According to CNNMoney, a recent Census Bureau report found that 13.4 million Americans work from home. That is about 41 percent more people telecommuting in the last decade.
The Census Bureau found that 9.5 percent of all workers worked from home at least one day a week in 2010. That is an increase over the 7 percent that worked from home in 1999. Government employees saw the largest increase, with a 133 percent increase in telecommuting between 2000 and 2010 for state employees and an 88 percent increase for federal employees. Private companies increased their work from home opportunities by 67 percent.
In my previous job, I was allowed to telecommute one day a week and to do any overtime work from home. It was a smart move on my employer's part. Since I had the option of working from home anyway, I rarely took sick days. Instead I stayed home and worked. I also did far more overtime than I would have otherwise, since I had the option to do that at home and wasn't stuck at the office late at night or on weekends.
When I started my new job a few months ago they gave me two options. Either I could work exclusively in the office, or I could work completely from home. However, I would have to take a pay cut to work from home. Since the office was nearly 30 minutes from my house, I agreed to the pay cut and have been working from home since. Interestingly, CNNMoney says that the median salary of employees who worked in both the office and at home was $20,000 higher than the median salary of people who worked entirely from home.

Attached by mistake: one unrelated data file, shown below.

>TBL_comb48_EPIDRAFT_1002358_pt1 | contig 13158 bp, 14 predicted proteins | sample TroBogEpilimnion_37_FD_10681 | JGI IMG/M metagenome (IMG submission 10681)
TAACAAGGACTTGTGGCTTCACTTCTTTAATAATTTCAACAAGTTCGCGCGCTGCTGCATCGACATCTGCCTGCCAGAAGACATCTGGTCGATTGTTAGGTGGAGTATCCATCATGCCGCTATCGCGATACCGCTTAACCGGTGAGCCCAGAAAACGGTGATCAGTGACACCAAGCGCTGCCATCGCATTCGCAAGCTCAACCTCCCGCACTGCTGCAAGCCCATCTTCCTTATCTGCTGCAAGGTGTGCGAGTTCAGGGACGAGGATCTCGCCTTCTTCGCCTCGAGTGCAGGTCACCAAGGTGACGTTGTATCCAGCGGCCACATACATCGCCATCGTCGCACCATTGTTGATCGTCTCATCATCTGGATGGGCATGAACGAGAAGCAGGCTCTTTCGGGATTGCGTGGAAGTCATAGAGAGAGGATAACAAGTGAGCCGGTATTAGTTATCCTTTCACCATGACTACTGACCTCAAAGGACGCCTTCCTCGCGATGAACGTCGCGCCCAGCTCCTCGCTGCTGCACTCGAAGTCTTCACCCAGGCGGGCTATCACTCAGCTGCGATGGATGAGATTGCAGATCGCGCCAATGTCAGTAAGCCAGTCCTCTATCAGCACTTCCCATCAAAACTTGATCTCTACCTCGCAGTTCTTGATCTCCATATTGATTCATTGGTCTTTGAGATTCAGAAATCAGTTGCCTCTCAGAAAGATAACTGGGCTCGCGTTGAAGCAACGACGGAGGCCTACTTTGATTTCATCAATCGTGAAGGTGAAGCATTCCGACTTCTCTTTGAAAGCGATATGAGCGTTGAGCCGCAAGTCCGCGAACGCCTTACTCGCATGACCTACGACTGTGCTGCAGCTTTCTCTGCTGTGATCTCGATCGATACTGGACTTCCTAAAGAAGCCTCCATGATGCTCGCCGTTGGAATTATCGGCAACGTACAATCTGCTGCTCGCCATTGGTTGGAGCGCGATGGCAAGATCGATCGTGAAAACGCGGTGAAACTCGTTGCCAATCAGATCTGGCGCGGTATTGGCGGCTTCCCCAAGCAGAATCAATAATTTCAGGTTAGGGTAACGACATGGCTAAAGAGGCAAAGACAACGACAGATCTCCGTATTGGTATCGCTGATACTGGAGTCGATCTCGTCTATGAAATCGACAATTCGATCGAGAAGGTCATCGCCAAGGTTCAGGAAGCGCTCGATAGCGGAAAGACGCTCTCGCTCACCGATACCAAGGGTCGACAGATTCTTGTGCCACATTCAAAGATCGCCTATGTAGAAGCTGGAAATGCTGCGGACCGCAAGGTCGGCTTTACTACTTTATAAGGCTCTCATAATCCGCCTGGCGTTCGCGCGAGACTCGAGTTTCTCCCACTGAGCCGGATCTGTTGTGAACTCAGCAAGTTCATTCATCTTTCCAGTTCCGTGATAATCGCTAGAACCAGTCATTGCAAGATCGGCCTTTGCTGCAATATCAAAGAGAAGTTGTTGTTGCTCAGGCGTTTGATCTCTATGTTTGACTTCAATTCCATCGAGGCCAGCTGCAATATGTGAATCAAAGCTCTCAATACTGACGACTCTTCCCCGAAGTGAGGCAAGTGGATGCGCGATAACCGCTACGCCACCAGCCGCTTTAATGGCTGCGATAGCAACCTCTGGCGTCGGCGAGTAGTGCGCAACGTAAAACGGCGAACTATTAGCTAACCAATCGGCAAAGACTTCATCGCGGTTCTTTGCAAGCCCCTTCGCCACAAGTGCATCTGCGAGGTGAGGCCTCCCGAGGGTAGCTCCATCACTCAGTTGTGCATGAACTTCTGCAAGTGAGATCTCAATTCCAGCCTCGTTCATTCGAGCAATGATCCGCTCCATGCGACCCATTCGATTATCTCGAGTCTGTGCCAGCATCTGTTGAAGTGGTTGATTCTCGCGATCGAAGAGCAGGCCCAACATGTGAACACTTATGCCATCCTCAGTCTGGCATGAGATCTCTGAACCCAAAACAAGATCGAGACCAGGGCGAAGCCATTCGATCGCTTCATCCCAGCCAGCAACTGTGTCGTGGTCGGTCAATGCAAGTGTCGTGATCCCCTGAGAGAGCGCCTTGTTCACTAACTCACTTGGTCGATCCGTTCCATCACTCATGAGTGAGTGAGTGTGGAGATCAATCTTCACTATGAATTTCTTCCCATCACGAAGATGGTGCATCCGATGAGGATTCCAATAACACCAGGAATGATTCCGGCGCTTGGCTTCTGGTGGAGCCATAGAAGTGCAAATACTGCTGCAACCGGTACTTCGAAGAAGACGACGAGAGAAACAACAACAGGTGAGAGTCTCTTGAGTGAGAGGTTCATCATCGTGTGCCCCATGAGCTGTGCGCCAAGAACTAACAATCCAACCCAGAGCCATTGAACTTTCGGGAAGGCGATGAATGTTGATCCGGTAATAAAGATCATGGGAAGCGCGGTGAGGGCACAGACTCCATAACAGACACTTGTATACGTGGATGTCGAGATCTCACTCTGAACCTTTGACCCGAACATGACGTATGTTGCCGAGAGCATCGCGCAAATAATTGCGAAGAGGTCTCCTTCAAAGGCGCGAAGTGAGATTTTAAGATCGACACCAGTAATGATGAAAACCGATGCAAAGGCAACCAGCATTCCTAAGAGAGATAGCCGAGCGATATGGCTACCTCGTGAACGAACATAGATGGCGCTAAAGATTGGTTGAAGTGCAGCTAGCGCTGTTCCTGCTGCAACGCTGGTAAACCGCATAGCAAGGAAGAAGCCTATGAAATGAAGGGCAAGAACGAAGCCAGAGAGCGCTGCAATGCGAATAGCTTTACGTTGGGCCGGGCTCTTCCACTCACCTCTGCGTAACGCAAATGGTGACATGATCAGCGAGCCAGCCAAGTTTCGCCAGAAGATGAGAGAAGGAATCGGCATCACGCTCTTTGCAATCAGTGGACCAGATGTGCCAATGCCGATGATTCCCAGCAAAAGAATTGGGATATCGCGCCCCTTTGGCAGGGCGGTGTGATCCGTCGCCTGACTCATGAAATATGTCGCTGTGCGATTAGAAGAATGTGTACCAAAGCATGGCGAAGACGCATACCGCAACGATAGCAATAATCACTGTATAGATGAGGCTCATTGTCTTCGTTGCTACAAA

Fortunately, my pay cut was not that significant and I've been able to save a ton of money not having to commute back and forth to work, buy lunch out every day, or keep up a full stock of casual business clothing. I'm also getting more done since I can start earlier and finish later without taking up too much of my free time.
However, it isn't all upsides. Because I work alone, I rarely see or speak to my supervisor directly. Sometimes I miss out on important information because it was said at the office. I also have trouble getting help when I need it or asking questions, since I have to do most of these exchanges by email then wait for a response.
Working from home has been both good and bad for me.
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